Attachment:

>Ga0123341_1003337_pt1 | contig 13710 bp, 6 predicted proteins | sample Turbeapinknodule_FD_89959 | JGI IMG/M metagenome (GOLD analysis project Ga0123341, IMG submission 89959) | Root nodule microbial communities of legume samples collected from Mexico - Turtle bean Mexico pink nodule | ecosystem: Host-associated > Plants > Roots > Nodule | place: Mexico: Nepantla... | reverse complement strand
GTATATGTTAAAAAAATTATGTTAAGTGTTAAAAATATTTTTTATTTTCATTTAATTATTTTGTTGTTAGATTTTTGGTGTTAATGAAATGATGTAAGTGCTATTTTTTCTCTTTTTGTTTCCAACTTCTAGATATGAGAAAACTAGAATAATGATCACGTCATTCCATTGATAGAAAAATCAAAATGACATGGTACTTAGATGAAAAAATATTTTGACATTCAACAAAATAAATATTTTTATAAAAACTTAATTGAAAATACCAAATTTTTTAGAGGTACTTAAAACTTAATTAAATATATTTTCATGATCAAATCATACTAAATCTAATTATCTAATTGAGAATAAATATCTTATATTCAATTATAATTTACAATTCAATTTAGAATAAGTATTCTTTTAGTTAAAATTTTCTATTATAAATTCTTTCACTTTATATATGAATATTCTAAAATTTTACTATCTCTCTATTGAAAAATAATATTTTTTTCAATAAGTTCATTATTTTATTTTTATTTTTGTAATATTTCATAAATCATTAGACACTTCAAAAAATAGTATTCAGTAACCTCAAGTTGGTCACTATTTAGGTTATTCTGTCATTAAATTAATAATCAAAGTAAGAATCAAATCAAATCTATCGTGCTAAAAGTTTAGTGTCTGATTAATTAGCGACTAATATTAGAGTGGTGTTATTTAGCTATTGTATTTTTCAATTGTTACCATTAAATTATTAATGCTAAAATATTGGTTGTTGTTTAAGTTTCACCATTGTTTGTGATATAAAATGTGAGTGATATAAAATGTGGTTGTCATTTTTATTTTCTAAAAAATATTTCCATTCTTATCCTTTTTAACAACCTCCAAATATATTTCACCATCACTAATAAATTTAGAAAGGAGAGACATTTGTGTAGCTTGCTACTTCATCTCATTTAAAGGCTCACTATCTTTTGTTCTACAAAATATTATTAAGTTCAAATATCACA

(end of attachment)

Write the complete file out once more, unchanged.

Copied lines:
>Ga0123341_1003337_pt1 | contig 13710 bp, 6 predicted proteins | sample Turbeapinknodule_FD_89959 | JGI IMG/M metagenome (GOLD analysis project Ga0123341, IMG submission 89959) | Root nodule microbial communities of legume samples collected from Mexico - Turtle bean Mexico pink nodule | ecosystem: Host-associated > Plants > Roots > Nodule | place: Mexico: Nepantla... | reverse complement strand
GTATATGTTAAAAAAATTATGTTAAGTGTTAAAAATATTTTTTATTTTCATTTAATTATTTTGTTGTTAGATTTTTGGTGTTAATGAAATGATGTAAGTGCTATTTTTTCTCTTTTTGTTTCCAACTTCTAGATATGAGAAAACTAGAATAATGATCACGTCATTCCATTGATAGAAAAATCAAAATGACATGGTACTTAGATGAAAAAATATTTTGACATTCAACAAAATAAATATTTTTATAAAAACTTAATTGAAAATACCAAATTTTTTAGAGGTACTTAAAACTTAATTAAATATATTTTCATGATCAAATCATACTAAATCTAATTATCTAATTGAGAATAAATATCTTATATTCAATTATAATTTACAATTCAATTTAGAATAAGTATTCTTTTAGTTAAAATTTTCTATTATAAATTCTTTCACTTTATATATGAATATTCTAAAATTTTACTATCTCTCTATTGAAAAATAATATTTTTTTCAATAAGTTCATTATTTTATTTTTATTTTTGTAATATTTCATAAATCATTAGACACTTCAAAAAATAGTATTCAGTAACCTCAAGTTGGTCACTATTTAGGTTATTCTGTCATTAAATTAATAATCAAAGTAAGAATCAAATCAAATCTATCGTGCTAAAAGTTTAGTGTCTGATTAATTAGCGACTAATATTAGAGTGGTGTTATTTAGCTATTGTATTTTTCAATTGTTACCATTAAATTATTAATGCTAAAATATTGGTTGTTGTTTAAGTTTCACCATTGTTTGTGATATAAAATGTGAGTGATATAAAATGTGGTTGTCATTTTTATTTTCTAAAAAATATTTCCATTCTTATCCTTTTTAACAACCTCCAAATATATTTCACCATCACTAATAAATTTAGAAAGGAGAGACATTTGTGTAGCTTGCTACTTCATCTCATTTAAAGGCTCACTATCTTTTGTTCTACAAAATATTATTAAGTTCAAATATCACA